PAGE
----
This is a rather controversial subject. Most anthropology experts agree that our teeth seem to be designed as omnivorous, meaning that some of the teeth are ideal for vegetation, while others seem to be for eating meat. Certainly our metabolism is capable of processing meat, though it’s a little more difficult to process than most veggies and fruits.
In the religious realm, many cite the Biblical book of Genesis where, just after the creation of man, God tells them that they can use the plants for food. However, after the flood account, he tells Noah that they can use the animals for food as well.
I think that mankind was originally made to eat meat for reasons of survival. Do we still need to be eating it, though?
Well, this question is phrased incorrectly. Nothing has been ‘made’ to do anything… Rather, body design is a result of natural selection. If you look at human evolution, those individuals which began to include meat in their diet consequently had more protein available for their bodies to use. This catalysed brain growth and allowed the human population to spread (they were no longer reliant upon areas with particular nutrient-rich plants). Looking at our closest relatives (chimpanzees and bonobos), they all include meat in their diet – spiders, ants and snails quite regularly and occasionally they hunt vertebrates such as squirrels and monkeys.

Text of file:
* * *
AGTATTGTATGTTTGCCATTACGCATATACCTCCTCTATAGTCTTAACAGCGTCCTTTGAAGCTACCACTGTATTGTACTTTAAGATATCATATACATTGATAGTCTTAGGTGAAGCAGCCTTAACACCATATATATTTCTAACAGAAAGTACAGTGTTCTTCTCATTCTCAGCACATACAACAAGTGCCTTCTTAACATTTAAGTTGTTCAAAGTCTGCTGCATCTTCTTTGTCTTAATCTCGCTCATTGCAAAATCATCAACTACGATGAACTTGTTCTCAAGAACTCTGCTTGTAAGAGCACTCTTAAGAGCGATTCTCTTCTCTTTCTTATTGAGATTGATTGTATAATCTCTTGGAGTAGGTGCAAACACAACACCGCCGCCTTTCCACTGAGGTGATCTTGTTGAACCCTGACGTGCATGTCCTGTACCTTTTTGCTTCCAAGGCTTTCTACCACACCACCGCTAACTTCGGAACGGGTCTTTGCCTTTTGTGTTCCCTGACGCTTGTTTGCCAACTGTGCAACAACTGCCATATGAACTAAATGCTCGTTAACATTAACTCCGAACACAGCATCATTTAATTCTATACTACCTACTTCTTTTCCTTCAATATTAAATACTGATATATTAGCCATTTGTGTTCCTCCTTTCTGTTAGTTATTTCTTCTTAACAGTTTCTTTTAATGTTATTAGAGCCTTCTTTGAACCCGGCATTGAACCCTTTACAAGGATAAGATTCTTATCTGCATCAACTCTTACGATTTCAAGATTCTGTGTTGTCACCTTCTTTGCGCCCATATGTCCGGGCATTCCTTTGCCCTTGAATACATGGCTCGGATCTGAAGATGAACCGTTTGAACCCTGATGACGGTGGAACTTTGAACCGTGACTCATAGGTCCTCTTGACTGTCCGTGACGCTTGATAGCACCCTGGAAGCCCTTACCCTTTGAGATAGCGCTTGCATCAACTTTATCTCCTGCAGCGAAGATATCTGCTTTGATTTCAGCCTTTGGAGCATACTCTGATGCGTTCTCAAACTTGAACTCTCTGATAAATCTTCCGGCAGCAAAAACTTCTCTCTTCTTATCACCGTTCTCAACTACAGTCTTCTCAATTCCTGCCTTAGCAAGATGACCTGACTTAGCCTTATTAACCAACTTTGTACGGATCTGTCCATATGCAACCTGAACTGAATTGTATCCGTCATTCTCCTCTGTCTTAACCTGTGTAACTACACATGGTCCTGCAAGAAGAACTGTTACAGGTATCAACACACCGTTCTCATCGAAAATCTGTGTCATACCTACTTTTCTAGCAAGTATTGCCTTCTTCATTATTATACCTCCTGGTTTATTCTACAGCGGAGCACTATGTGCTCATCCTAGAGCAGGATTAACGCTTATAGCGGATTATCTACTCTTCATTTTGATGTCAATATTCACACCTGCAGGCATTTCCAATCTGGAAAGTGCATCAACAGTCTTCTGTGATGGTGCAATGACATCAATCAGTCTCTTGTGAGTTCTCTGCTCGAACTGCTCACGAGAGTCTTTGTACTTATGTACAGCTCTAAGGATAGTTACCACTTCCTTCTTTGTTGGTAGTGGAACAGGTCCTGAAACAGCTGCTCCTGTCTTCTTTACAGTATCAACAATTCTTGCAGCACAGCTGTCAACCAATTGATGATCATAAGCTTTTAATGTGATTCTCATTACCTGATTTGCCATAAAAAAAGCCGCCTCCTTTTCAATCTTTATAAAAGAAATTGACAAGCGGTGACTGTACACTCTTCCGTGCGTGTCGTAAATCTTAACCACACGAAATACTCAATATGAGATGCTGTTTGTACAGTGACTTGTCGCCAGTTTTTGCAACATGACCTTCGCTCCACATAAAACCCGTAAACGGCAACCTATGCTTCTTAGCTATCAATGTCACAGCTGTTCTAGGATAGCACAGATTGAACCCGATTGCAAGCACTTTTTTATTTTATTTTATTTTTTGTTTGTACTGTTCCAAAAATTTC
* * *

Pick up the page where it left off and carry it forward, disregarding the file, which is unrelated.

So what is healthy for the modern human diet? Our digestive systems certainly are not designed to digest meat eaten 3 times a day. A more healthy diet includes meat eaten infrequently – maybe twice a week.
However, given the environmental cost of meat production I choose to avoid all meat products altogether. I would guess that everyone reading this post is amongst the worlds richest and most privileged (http://www.miniature-earth.com/), so I wonder how much we really need all this meat that is consumed. We are not desperate for protein, and there are lots of alternatives. About 85% of the world’s soya production is used for animal feed – imagine if soya was used directly as a protein source how much more efficient it would be and therefore how much less forest would be cut down to produce the soya in the first place!
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